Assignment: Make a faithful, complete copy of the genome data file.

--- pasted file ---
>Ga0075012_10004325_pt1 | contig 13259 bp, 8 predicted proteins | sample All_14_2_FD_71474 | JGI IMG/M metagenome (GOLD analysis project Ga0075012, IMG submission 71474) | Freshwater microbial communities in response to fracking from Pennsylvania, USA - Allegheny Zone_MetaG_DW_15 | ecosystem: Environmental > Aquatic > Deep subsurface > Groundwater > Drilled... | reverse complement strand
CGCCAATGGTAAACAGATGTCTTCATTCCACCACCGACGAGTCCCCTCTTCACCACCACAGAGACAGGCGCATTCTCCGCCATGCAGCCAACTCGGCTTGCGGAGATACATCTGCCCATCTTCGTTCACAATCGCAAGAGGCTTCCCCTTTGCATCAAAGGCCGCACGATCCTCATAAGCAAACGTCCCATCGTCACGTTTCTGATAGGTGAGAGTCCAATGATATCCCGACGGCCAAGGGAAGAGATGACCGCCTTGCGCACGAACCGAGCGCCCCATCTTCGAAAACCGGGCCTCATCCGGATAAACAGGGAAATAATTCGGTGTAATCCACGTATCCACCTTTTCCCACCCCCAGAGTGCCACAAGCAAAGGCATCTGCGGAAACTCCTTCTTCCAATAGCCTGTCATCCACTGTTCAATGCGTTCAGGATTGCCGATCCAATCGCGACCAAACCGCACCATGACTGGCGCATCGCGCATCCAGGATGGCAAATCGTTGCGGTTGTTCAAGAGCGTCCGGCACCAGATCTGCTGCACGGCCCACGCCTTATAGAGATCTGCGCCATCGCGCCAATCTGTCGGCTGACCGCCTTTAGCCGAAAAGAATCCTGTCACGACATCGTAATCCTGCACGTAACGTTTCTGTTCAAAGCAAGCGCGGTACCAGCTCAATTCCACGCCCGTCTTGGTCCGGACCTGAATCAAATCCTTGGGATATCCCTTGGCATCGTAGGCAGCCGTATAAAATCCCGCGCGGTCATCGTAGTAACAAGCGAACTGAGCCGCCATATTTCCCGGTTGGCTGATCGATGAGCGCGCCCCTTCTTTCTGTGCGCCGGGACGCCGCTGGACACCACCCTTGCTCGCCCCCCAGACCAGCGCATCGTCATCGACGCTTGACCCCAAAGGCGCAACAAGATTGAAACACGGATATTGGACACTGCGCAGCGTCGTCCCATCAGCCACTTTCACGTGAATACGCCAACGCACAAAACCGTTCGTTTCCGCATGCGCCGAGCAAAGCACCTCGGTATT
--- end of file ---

>Ga0075012_10004325_pt1 | contig 13259 bp, 8 predicted proteins | sample All_14_2_FD_71474 | JGI IMG/M metagenome (GOLD analysis project Ga0075012, IMG submission 71474) | Freshwater microbial communities in response to fracking from Pennsylvania, USA - Allegheny Zone_MetaG_DW_15 | ecosystem: Environmental > Aquatic > Deep subsurface > Groundwater > Drilled... | reverse complement strand
CGCCAATGGTAAACAGATGTCTTCATTCCACCACCGACGAGTCCCCTCTTCACCACCACAGAGACAGGCGCATTCTCCGCCATGCAGCCAACTCGGCTTGCGGAGATACATCTGCCCATCTTCGTTCACAATCGCAAGAGGCTTCCCCTTTGCATCAAAGGCCGCACGATCCTCATAAGCAAACGTCCCATCGTCACGTTTCTGATAGGTGAGAGTCCAATGATATCCCGACGGCCAAGGGAAGAGATGACCGCCTTGCGCACGAACCGAGCGCCCCATCTTCGAAAACCGGGCCTCATCCGGATAAACAGGGAAATAATTCGGTGTAATCCACGTATCCACCTTTTCCCACCCCCAGAGTGCCACAAGCAAAGGCATCTGCGGAAACTCCTTCTTCCAATAGCCTGTCATCCACTGTTCAATGCGTTCAGGATTGCCGATCCAATCGCGACCAAACCGCACCATGACTGGCGCATCGCGCATCCAGGATGGCAAATCGTTGCGGTTGTTCAAGAGCGTCCGGCACCAGATCTGCTGCACGGCCCACGCCTTATAGAGATCTGCGCCATCGCGCCAATCTGTCGGCTGACCGCCTTTAGCCGAAAAGAATCCTGTCACGACATCGTAATCCTGCACGTAACGTTTCTGTTCAAAGCAAGCGCGGTACCAGCTCAATTCCACGCCCGTCTTGGTCCGGACCTGAATCAAATCCTTGGGATATCCCTTGGCATCGTAGGCAGCCGTATAAAATCCCGCGCGGTCATCGTAGTAACAAGCGAACTGAGCCGCCATATTTCCCGGTTGGCTGATCGATGAGCGCGCCCCTTCTTTCTGTGCGCCGGGACGCCGCTGGACACCACCCTTGCTCGCCCCCCAGACCAGCGCATCGTCATCGACGCTTGACCCCAAAGGCGCAACAAGATTGAAACACGGATATTGGACACTGCGCAGCGTCGTCCCATCAGCCACTTTCACGTGAATACGCCAACGCACAAAACCGTTCGTTTCCGCATGCGCCGAGCAAAGCACCTCGGTATT